One of the most interesting projects is headed by Hollywood actor Robert De Niro and Australian billionaire James Packer. The duo is set to transform the derelict K Club — where Princess Diana holidayed months before her death — into a Nobu resort.

As food aficionados know, the Goodfellas star co-founded the successful Nobu chain, which now boasts 50 restaurants across the globe — including in Barbuda.

Don’t expect the glitz of its US counterparts here, however; this Nobu is toes-in-the-sand Barbuda style. The eatery, which opened in 2021, is a delightful blend of organic tones, latticework and understated elegance, complemented by a broad range of Japanese dishes, sake, wine and cocktails.   

The location is worth a sojourn for the beach alone. Named after its most revered visitor, the crescent-shaped Princess Diana Beach at several miles long offers ultra-seclusion and seasonal pink sands.

To experience true local culture, eating at any one of Barbuda’s small diners is an experience not to be missed.

At Wa’omoni in Codrington, Jackie Beazer cooks up an array of traditional dishes including venison and conch burgers, plus belt-busting cakes and puddings.

Claudette Beazer, whose cookshop is conveniently located near the fisheries complex on the outskirts of the town, is known for her delicious home cooking. Some residents also open their homes to diners wanting a real taste of Barbuda.

While choices for breakfast and lunch are abundant, dinner options — save for informal grills and bar snacks — can be elusive off-season.

Uncle Roddy’s on Coral Group Bay is one of the most popular restaurants on account of its pretty venue, splendid beachfront spot and variety of Caribbean and international fare.

While Barbuda may lack the high-energy activities and nightlife of its regional neighbours, it’s an eco-tourism haven — a draw for surfers, hikers, birdwatchers and boaters alike.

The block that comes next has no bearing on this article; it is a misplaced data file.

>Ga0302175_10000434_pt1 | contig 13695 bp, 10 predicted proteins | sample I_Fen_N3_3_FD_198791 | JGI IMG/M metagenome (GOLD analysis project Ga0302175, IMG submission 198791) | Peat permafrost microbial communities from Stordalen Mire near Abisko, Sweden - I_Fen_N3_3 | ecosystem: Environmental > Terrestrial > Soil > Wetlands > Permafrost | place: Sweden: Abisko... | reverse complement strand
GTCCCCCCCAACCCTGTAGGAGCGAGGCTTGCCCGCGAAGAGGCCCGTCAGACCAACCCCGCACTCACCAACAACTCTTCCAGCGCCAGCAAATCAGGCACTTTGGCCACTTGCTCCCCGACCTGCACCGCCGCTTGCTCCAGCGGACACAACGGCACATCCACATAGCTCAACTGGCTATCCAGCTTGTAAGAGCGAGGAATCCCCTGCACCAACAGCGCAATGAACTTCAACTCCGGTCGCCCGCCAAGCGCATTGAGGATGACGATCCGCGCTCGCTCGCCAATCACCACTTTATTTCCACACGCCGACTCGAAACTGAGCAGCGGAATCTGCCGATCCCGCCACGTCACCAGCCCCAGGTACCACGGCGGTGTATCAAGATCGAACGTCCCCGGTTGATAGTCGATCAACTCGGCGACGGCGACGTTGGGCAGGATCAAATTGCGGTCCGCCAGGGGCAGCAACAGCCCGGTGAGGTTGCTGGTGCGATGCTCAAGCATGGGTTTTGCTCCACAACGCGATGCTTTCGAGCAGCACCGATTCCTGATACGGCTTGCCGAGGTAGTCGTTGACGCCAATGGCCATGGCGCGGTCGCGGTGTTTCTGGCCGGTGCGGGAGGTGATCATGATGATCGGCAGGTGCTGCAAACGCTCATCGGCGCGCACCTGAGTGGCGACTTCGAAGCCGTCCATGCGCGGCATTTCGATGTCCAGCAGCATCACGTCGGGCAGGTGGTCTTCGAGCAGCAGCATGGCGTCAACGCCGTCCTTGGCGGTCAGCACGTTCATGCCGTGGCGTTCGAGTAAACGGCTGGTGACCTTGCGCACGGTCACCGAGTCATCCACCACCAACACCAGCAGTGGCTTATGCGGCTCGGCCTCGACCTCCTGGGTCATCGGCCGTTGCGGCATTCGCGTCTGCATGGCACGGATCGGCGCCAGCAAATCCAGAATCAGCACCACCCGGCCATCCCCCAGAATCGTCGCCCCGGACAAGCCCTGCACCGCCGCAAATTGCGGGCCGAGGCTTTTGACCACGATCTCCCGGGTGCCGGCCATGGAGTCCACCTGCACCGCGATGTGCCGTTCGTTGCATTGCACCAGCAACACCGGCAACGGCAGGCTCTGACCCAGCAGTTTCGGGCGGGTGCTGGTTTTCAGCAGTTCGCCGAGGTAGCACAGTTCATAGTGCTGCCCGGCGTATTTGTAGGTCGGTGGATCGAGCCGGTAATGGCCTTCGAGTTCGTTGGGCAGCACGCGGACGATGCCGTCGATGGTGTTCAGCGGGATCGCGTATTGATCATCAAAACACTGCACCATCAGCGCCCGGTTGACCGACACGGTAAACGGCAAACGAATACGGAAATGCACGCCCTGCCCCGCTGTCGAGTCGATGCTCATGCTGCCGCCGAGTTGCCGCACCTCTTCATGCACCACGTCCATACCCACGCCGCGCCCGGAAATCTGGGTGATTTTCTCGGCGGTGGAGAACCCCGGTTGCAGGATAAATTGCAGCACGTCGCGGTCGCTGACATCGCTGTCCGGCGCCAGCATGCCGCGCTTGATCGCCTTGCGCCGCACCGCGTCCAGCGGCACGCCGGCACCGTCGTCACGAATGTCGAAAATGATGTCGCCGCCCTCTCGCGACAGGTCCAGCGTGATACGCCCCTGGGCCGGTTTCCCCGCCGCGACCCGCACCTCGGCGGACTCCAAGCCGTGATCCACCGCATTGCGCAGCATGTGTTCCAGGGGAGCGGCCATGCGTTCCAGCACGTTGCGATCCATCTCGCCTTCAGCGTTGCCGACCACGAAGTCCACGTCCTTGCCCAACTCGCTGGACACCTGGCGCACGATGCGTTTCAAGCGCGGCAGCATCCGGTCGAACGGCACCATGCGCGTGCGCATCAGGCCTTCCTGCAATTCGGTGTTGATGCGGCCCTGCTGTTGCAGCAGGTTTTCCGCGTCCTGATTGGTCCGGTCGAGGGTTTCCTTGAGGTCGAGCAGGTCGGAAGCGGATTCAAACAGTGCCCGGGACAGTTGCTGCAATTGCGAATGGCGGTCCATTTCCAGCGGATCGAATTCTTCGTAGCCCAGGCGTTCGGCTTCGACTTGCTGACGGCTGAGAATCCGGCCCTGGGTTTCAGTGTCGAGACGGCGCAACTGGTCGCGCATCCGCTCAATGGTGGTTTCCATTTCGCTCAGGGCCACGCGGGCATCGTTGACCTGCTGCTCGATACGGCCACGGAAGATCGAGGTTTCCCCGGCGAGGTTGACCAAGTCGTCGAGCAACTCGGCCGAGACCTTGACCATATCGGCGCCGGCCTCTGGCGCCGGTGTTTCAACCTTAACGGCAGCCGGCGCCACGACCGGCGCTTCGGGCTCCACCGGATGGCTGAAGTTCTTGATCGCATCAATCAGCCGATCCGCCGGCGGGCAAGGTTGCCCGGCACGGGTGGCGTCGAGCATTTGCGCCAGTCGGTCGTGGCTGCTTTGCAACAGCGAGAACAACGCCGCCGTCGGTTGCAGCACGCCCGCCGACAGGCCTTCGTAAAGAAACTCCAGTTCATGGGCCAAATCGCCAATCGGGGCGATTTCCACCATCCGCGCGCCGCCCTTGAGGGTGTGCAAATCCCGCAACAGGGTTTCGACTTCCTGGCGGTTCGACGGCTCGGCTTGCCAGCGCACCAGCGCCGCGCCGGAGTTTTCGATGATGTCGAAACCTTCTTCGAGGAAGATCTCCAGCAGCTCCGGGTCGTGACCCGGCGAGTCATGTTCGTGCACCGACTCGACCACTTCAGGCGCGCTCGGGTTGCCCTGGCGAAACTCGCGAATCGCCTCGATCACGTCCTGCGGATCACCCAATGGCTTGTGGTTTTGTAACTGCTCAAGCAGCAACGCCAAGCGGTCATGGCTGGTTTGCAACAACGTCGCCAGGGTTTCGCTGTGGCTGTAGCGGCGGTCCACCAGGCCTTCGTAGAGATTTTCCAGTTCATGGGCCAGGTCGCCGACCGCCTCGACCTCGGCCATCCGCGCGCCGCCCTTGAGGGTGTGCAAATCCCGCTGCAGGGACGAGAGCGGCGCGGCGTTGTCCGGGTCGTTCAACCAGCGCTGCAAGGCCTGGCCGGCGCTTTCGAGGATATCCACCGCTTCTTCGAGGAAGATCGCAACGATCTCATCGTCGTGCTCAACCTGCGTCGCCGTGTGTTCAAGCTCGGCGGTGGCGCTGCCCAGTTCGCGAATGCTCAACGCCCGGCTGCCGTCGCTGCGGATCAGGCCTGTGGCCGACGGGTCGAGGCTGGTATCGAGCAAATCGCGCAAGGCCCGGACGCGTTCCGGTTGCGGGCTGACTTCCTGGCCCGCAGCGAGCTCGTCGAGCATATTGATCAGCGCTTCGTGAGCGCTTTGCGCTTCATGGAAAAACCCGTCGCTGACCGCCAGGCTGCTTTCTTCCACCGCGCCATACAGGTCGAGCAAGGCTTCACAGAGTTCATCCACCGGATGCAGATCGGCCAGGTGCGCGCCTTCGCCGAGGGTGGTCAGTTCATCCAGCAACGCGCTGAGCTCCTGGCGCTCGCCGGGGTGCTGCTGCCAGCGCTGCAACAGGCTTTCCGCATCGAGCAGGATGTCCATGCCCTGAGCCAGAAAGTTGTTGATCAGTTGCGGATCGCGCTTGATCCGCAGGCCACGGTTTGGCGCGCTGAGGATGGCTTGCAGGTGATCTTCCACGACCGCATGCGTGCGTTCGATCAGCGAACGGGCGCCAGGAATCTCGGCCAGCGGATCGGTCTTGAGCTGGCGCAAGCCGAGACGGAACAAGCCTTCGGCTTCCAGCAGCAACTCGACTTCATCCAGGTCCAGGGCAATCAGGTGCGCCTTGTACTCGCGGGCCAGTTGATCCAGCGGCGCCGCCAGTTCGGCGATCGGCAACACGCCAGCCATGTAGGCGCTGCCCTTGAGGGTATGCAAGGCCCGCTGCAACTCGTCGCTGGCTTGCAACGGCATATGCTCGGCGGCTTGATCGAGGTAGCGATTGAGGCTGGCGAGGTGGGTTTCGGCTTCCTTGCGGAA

Lagoons, creeks, mangrove swamps and mud flats make for a variety of habitats for waterfowl, and dozens of species of birds have been recorded here.

Locals have a deep reverence for the natural world; many Barbudans can identify dozens of plants suited for bush tea alone.

Residents will testify to balmy days spent picking sea grapes, fishing and exploring caves — and it’s easy to find someone willing to show you the latter. Those closest to Codrington are found at Two Foot Bay. In addition to bats, crabs, iguanas and tropicbirds that frequent the caves, one — Indian Cave — even boasts petroglyphs left behind by the island’s First Peoples.

Other well recommended sights include snorkelling at the marine reserve of Palaster Reef, where you won’t be rewarded just with vibrant fish and the odd sea turtle but old shipwrecks too.

Whatever the future holds for this tranquil outpost that time once forgot and appears to be catching up on, there is no accounting for the indomitable spirit of the Barbudan people, displayed so valiantly in Irma’s aftermath.

Guests are always warmly welcomed and quickly become like family. One more reason perhaps why Princess Diana famously said Barbuda was the only place on earth she could find peace.

Funding provided by the 11th EDF Regional Private Sector Development Programme Direct Support Grants Programme.
The views expressed on this website are those of the the authors and do not reflect those of the Direct Support Grants Programme.